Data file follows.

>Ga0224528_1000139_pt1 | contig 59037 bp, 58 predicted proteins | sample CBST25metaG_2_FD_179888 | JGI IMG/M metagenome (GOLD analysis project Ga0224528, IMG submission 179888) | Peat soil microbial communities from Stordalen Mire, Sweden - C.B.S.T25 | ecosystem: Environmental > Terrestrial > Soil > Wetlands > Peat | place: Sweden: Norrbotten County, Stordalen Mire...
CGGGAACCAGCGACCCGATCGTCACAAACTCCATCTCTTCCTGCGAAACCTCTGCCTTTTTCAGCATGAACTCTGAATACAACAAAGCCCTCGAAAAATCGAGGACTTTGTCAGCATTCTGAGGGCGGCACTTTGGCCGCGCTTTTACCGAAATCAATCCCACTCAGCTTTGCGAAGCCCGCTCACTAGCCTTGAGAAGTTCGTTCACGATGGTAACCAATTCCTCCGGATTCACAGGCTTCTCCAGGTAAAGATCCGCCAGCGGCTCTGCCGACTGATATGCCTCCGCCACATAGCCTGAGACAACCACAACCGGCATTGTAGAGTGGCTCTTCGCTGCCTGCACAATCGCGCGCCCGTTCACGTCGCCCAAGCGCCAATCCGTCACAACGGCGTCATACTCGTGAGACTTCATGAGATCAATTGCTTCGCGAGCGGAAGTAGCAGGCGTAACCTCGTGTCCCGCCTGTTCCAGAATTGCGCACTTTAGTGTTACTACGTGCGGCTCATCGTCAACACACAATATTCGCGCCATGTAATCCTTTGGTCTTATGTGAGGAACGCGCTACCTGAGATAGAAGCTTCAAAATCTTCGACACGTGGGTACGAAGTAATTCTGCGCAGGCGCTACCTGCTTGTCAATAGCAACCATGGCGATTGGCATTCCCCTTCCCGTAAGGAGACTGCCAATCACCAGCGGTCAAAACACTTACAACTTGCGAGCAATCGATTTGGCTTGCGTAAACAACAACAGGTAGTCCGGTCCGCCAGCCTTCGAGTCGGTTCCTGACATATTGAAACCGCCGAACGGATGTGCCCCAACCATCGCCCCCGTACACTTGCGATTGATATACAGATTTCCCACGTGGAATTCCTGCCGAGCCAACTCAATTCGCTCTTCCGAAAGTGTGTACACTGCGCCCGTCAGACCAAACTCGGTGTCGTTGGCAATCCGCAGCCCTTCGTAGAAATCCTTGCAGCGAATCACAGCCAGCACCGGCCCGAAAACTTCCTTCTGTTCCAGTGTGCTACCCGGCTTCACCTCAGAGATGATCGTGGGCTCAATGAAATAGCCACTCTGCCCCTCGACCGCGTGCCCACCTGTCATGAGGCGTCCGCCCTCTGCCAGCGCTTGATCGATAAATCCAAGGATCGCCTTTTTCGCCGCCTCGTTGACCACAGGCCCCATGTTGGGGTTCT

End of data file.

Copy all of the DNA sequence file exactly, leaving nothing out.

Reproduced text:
>Ga0224528_1000139_pt1 | contig 59037 bp, 58 predicted proteins | sample CBST25metaG_2_FD_179888 | JGI IMG/M metagenome (GOLD analysis project Ga0224528, IMG submission 179888) | Peat soil microbial communities from Stordalen Mire, Sweden - C.B.S.T25 | ecosystem: Environmental > Terrestrial > Soil > Wetlands > Peat | place: Sweden: Norrbotten County, Stordalen Mire...
CGGGAACCAGCGACCCGATCGTCACAAACTCCATCTCTTCCTGCGAAACCTCTGCCTTTTTCAGCATGAACTCTGAATACAACAAAGCCCTCGAAAAATCGAGGACTTTGTCAGCATTCTGAGGGCGGCACTTTGGCCGCGCTTTTACCGAAATCAATCCCACTCAGCTTTGCGAAGCCCGCTCACTAGCCTTGAGAAGTTCGTTCACGATGGTAACCAATTCCTCCGGATTCACAGGCTTCTCCAGGTAAAGATCCGCCAGCGGCTCTGCCGACTGATATGCCTCCGCCACATAGCCTGAGACAACCACAACCGGCATTGTAGAGTGGCTCTTCGCTGCCTGCACAATCGCGCGCCCGTTCACGTCGCCCAAGCGCCAATCCGTCACAACGGCGTCATACTCGTGAGACTTCATGAGATCAATTGCTTCGCGAGCGGAAGTAGCAGGCGTAACCTCGTGTCCCGCCTGTTCCAGAATTGCGCACTTTAGTGTTACTACGTGCGGCTCATCGTCAACACACAATATTCGCGCCATGTAATCCTTTGGTCTTATGTGAGGAACGCGCTACCTGAGATAGAAGCTTCAAAATCTTCGACACGTGGGTACGAAGTAATTCTGCGCAGGCGCTACCTGCTTGTCAATAGCAACCATGGCGATTGGCATTCCCCTTCCCGTAAGGAGACTGCCAATCACCAGCGGTCAAAACACTTACAACTTGCGAGCAATCGATTTGGCTTGCGTAAACAACAACAGGTAGTCCGGTCCGCCAGCCTTCGAGTCGGTTCCTGACATATTGAAACCGCCGAACGGATGTGCCCCAACCATCGCCCCCGTACACTTGCGATTGATATACAGATTTCCCACGTGGAATTCCTGCCGAGCCAACTCAATTCGCTCTTCCGAAAGTGTGTACACTGCGCCCGTCAGACCAAACTCGGTGTCGTTGGCAATCCGCAGCCCTTCGTAGAAATCCTTGCAGCGAATCACAGCCAGCACCGGCCCGAAAACTTCCTTCTGTTCCAGTGTGCTACCCGGCTTCACCTCAGAGATGATCGTGGGCTCAATGAAATAGCCACTCTGCCCCTCGACCGCGTGCCCACCTGTCATGAGGCGTCCGCCCTCTGCCAGCGCTTGATCGATAAATCCAAGGATCGCCTTTTTCGCCGCCTCGTTGACCACAGGCCCCATGTTGGGGTTCT